Is the ultimate goal of web accessibility just to be compliant? I would say no. Approaching web accessibility with the ultimate goal of compliance in mind is short sighted.

The ultimate goal of web accessibility is to create a web “experience” that is accessible by as many people as possible, regardless of ability. This issue is really about humans and their ability to access the information that they need. Yes, the law is involved in some instances, but ultimately we are talking about being compassionate towards others, and good stewards of the information that we manage.

5. If you must have benchmarks and metrics, create a checklist.

Now the person from Legal is probably looking for some sort of concrete evidence that they can use to defend the company. Here is one way to approach this:

  • What is the law, and what does it state that the website must have?
  • Think about the senses you have as a human being (sight, touch, and sound etc.), which ones do you use to take in information?
  • How will you modify the website based on someone who is visually impaired, doesn’t hear well, or doesn’t have use of their hands?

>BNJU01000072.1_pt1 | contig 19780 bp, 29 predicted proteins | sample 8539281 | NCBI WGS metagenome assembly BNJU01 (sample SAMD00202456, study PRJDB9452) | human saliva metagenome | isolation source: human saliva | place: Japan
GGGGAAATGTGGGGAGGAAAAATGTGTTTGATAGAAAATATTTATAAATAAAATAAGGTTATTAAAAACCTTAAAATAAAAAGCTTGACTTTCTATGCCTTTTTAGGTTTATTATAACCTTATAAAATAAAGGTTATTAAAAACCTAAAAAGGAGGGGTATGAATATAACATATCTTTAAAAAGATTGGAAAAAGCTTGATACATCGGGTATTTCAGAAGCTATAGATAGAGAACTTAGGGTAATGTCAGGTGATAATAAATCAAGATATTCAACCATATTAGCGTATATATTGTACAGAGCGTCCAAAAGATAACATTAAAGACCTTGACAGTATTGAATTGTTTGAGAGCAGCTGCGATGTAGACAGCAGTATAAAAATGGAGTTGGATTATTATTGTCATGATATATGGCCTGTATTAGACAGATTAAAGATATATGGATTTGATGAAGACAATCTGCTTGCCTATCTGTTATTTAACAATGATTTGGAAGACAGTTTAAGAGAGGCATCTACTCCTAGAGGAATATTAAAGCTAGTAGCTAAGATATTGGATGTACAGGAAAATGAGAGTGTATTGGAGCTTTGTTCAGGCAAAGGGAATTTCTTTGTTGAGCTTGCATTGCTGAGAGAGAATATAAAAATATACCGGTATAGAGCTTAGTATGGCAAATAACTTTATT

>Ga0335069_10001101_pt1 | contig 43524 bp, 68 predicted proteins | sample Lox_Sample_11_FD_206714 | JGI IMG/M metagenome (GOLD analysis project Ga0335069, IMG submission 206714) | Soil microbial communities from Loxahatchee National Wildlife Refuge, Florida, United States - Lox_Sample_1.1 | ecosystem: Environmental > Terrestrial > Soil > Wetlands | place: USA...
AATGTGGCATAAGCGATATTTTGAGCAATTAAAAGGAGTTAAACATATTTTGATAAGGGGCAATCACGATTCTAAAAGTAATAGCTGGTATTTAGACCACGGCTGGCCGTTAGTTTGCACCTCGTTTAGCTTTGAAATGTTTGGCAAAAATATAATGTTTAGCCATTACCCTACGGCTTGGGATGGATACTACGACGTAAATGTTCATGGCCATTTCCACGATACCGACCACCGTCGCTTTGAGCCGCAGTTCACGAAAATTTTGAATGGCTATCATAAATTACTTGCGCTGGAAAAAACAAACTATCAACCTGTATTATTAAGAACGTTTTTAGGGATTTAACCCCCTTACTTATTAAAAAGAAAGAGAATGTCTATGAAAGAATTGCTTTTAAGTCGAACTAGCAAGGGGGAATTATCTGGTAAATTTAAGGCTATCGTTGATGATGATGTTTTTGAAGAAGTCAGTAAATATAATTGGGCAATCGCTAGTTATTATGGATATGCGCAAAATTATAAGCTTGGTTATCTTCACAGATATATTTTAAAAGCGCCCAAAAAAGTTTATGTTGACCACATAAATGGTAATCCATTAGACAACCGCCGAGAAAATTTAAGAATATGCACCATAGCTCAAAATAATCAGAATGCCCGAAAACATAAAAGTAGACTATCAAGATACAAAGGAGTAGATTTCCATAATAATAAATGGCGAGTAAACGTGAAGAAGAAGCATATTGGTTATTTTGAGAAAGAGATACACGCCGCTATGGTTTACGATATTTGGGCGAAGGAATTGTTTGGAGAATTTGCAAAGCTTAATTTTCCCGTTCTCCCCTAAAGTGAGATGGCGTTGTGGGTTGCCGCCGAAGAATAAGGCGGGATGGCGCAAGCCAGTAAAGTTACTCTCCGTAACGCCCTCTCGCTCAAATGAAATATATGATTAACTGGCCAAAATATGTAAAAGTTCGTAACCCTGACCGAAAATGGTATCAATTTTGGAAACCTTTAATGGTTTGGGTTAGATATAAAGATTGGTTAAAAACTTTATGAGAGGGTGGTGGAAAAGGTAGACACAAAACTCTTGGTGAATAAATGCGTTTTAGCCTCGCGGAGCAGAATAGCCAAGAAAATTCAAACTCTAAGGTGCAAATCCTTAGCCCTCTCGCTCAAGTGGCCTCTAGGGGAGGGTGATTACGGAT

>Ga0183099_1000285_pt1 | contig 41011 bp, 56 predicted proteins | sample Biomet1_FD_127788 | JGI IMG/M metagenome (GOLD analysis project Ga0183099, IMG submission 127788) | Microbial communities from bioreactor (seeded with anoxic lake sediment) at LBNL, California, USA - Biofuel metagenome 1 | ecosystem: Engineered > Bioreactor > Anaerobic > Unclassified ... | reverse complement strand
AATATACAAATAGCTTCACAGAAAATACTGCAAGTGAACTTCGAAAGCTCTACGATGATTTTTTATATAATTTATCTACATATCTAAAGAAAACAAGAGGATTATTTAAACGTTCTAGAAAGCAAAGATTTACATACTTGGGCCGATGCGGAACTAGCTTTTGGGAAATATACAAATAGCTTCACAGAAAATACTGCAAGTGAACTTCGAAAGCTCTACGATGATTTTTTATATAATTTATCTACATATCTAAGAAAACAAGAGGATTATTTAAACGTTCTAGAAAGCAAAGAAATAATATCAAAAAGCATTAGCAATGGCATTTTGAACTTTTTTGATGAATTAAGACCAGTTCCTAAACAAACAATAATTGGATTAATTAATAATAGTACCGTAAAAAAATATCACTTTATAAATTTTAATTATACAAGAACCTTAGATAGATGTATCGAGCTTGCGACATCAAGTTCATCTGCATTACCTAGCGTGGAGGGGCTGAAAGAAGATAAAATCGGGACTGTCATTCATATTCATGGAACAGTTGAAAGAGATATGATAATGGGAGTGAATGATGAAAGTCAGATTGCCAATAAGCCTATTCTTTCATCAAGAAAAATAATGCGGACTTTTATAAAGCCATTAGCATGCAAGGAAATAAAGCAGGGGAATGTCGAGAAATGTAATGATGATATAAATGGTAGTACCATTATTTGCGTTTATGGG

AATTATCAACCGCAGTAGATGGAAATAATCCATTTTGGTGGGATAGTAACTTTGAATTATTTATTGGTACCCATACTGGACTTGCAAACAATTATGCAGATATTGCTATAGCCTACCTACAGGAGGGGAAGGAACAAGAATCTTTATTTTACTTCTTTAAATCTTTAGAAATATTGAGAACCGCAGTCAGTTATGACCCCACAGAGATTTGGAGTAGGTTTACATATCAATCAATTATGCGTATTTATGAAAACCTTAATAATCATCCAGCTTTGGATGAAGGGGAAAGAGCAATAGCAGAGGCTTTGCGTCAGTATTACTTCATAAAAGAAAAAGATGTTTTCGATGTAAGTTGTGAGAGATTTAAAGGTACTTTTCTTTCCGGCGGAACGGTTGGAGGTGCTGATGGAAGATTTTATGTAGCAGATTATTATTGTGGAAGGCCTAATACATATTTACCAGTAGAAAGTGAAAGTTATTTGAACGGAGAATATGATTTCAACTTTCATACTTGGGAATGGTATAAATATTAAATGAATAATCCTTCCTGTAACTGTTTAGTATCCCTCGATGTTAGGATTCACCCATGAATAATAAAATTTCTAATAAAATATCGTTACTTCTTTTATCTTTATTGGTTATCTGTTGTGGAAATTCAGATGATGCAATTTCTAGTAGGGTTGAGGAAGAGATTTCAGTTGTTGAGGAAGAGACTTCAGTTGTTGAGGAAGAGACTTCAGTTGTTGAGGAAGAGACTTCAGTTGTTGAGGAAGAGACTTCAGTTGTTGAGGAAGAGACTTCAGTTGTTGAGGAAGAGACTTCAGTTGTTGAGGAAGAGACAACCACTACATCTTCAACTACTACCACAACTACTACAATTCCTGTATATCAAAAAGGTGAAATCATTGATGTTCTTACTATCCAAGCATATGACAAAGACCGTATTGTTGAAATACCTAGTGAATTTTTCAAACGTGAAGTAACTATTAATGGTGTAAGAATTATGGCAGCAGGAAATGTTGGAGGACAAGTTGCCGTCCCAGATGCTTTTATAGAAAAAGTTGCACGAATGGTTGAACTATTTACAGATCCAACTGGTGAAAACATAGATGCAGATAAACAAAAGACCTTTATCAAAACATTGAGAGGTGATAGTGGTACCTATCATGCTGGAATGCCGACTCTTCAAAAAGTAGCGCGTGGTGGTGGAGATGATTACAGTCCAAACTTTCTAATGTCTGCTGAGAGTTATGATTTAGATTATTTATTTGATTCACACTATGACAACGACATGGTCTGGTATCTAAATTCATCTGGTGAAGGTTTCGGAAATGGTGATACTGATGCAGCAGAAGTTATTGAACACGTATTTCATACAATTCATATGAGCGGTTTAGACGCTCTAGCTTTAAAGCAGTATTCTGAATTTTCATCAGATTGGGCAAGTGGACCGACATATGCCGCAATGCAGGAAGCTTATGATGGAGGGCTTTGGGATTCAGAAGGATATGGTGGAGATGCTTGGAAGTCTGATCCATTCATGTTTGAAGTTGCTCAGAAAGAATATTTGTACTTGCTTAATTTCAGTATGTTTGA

• Don’t “forget” about memory retention! What types of modifications will you make for people who have a cognitive impairment?
  • Write these things down and create a list. Do an audit of the site. What do can you do differently?
  • Think about your website and the content in terms of numbers. Maybe you have 20 PDFs and none of them are accessible. Can you create a metric around this? Can you strive for all 20 PDFs to be accessible by the end of the year?
  • Take this information to Legal and work with them.

So, going back to the original question?  Is your website Section 508 compliant? How would you respond?

Understand that Legal is probably going to want to resolve this issue in a concrete way. Their job is to protect the company from legal trouble; however they don’t necessarily understand websites and web content. Your job is not to understand the law entirely, but to understand how the web works.

Remember you are the web expert. Respond appropriately and move forward in a collaborative and productive manner. Together you can create a wonderfully optimized web experience for as many people as possible, while keeping the company out of legal trouble.

Accessibility and WordPress Gutenberg

Accessibility and WordPress Gutenberg

What is WordPress Project Gutenberg?

Gutenberg is more than an editor. While the editor is the focus right now, the project will ultimately impact the entire publishing experience including customization (the next focus area). Gutenberg looks at the editor as more than a content field, revisiting a layout that has been largely unchanged for almost a decade. This allows us to holistically design a modern editing experience and build a foundation for things to come.